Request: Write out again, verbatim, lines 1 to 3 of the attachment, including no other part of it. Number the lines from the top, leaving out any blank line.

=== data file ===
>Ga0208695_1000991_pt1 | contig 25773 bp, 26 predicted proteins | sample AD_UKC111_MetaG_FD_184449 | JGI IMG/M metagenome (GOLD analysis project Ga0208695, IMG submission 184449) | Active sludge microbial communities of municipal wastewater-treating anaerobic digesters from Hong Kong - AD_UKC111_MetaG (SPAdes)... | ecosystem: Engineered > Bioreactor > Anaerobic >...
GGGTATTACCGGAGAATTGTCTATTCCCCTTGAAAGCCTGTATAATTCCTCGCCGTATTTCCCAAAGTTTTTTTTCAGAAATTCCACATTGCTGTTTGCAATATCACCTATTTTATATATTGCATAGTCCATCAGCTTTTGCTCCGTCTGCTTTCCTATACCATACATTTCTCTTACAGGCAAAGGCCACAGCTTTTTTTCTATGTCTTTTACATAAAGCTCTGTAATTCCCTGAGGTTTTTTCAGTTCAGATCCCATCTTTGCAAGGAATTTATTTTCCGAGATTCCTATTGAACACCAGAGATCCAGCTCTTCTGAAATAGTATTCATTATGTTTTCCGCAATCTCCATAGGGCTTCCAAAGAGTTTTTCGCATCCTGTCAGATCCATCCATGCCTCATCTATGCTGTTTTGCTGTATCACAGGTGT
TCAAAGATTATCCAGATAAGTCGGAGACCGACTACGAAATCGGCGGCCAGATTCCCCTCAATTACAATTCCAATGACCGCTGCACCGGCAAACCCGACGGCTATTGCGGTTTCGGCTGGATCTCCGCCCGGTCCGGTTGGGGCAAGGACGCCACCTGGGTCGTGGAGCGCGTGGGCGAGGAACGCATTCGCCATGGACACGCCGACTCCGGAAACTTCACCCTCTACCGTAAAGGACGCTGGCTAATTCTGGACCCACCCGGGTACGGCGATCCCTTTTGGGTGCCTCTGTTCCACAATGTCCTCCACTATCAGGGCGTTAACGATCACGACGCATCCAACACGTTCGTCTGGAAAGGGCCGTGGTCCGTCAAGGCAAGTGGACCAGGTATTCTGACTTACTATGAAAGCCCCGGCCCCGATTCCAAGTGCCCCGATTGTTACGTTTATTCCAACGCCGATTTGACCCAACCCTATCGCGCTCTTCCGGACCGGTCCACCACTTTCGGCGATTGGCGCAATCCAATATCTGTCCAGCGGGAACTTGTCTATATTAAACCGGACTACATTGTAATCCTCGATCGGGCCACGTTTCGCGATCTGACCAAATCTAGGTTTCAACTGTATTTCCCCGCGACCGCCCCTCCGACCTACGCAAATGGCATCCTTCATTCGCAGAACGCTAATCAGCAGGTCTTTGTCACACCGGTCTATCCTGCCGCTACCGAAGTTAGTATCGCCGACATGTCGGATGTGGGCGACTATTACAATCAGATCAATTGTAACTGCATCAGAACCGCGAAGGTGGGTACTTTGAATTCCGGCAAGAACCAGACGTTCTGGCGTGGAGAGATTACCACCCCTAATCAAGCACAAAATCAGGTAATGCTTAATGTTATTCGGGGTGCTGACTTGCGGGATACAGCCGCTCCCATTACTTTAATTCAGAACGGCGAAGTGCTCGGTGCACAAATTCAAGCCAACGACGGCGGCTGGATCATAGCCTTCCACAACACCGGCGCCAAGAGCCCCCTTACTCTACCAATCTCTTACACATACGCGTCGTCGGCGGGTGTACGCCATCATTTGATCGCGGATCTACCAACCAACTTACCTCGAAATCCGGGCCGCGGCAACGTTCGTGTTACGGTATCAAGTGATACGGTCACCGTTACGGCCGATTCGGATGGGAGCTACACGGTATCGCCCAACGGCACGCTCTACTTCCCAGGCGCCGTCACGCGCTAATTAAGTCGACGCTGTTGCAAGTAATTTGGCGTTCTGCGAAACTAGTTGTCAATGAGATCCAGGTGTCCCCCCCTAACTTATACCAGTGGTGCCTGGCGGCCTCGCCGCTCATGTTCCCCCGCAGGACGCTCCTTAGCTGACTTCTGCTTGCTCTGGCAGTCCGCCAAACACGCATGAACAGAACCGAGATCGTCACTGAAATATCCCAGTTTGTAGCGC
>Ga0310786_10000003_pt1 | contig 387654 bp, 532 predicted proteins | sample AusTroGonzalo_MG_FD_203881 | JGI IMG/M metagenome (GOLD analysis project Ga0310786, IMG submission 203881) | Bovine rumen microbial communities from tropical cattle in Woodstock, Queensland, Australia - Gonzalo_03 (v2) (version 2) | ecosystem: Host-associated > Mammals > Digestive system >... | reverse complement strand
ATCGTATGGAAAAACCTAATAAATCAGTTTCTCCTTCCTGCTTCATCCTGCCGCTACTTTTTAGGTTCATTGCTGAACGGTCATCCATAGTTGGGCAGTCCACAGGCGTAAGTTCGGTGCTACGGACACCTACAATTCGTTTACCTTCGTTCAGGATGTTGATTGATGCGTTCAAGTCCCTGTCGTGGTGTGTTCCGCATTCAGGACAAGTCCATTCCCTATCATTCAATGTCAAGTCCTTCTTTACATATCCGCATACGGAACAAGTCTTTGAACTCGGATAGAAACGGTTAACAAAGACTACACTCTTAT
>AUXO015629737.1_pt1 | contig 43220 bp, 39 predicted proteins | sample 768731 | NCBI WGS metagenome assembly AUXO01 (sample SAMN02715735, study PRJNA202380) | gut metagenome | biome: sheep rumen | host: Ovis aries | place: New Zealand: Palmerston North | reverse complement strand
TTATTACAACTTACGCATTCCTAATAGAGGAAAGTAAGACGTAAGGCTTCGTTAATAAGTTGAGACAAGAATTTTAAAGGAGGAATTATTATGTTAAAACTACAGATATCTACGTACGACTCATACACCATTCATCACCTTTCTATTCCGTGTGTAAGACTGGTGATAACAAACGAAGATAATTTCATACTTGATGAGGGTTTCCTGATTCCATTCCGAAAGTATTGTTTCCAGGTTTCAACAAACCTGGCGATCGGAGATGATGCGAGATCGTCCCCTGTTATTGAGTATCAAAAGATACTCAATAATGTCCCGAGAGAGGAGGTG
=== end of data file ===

>Ga0208695_1000991_pt1 | contig 25773 bp, 26 predicted proteins | sample AD_UKC111_MetaG_FD_184449 | JGI IMG/M metagenome (GOLD analysis project Ga0208695, IMG submission 184449) | Active sludge microbial communities of municipal wastewater-treating anaerobic digesters from Hong Kong - AD_UKC111_MetaG (SPAdes)... | ecosystem: Engineered > Bioreactor > Anaerobic >...
GGGTATTACCGGAGAATTGTCTATTCCCCTTGAAAGCCTGTATAATTCCTCGCCGTATTTCCCAAAGTTTTTTTTCAGAAATTCCACATTGCTGTTTGCAATATCACCTATTTTATATATTGCATAGTCCATCAGCTTTTGCTCCGTCTGCTTTCCTATACCATACATTTCTCTTACAGGCAAAGGCCACAGCTTTTTTTCTATGTCTTTTACATAAAGCTCTGTAATTCCCTGAGGTTTTTTCAGTTCAGATCCCATCTTTGCAAGGAATTTATTTTCCGAGATTCCTATTGAACACCAGAGATCCAGCTCTTCTGAAATAGTATTCATTATGTTTTCCGCAATCTCCATAGGGCTTCCAAAGAGTTTTTCGCATCCTGTCAGATCCATCCATGCCTCATCTATGCTGTTTTGCTGTATCACAGGTGT
TCAAAGATTATCCAGATAAGTCGGAGACCGACTACGAAATCGGCGGCCAGATTCCCCTCAATTACAATTCCAATGACCGCTGCACCGGCAAACCCGACGGCTATTGCGGTTTCGGCTGGATCTCCGCCCGGTCCGGTTGGGGCAAGGACGCCACCTGGGTCGTGGAGCGCGTGGGCGAGGAACGCATTCGCCATGGACACGCCGACTCCGGAAACTTCACCCTCTACCGTAAAGGACGCTGGCTAATTCTGGACCCACCCGGGTACGGCGATCCCTTTTGGGTGCCTCTGTTCCACAATGTCCTCCACTATCAGGGCGTTAACGATCACGACGCATCCAACACGTTCGTCTGGAAAGGGCCGTGGTCCGTCAAGGCAAGTGGACCAGGTATTCTGACTTACTATGAAAGCCCCGGCCCCGATTCCAAGTGCCCCGATTGTTACGTTTATTCCAACGCCGATTTGACCCAACCCTATCGCGCTCTTCCGGACCGGTCCACCACTTTCGGCGATTGGCGCAATCCAATATCTGTCCAGCGGGAACTTGTCTATATTAAACCGGACTACATTGTAATCCTCGATCGGGCCACGTTTCGCGATCTGACCAAATCTAGGTTTCAACTGTATTTCCCCGCGACCGCCCCTCCGACCTACGCAAATGGCATCCTTCATTCGCAGAACGCTAATCAGCAGGTCTTTGTCACACCGGTCTATCCTGCCGCTACCGAAGTTAGTATCGCCGACATGTCGGATGTGGGCGACTATTACAATCAGATCAATTGTAACTGCATCAGAACCGCGAAGGTGGGTACTTTGAATTCCGGCAAGAACCAGACGTTCTGGCGTGGAGAGATTACCACCCCTAATCAAGCACAAAATCAGGTAATGCTTAATGTTATTCGGGGTGCTGACTTGCGGGATACAGCCGCTCCCATTACTTTAATTCAGAACGGCGAAGTGCTCGGTGCACAAATTCAAGCCAACGACGGCGGCTGGATCATAGCCTTCCACAACACCGGCGCCAAGAGCCCCCTTACTCTACCAATCTCTTACACATACGCGTCGTCGGCGGGTGTACGCCATCATTTGATCGCGGATCTACCAACCAACTTACCTCGAAATCCGGGCCGCGGCAACGTTCGTGTTACGGTATCAAGTGATACGGTCACCGTTACGGCCGATTCGGATGGGAGCTACACGGTATCGCCCAACGGCACGCTCTACTTCCCAGGCGCCGTCACGCGCTAATTAAGTCGACGCTGTTGCAAGTAATTTGGCGTTCTGCGAAACTAGTTGTCAATGAGATCCAGGTGTCCCCCCCTAACTTATACCAGTGGTGCCTGGCGGCCTCGCCGCTCATGTTCCCCCGCAGGACGCTCCTTAGCTGACTTCTGCTTGCTCTGGCAGTCCGCCAAACACGCATGAACAGAACCGAGATCGTCACTGAAATATCCCAGTTTGTAGCGC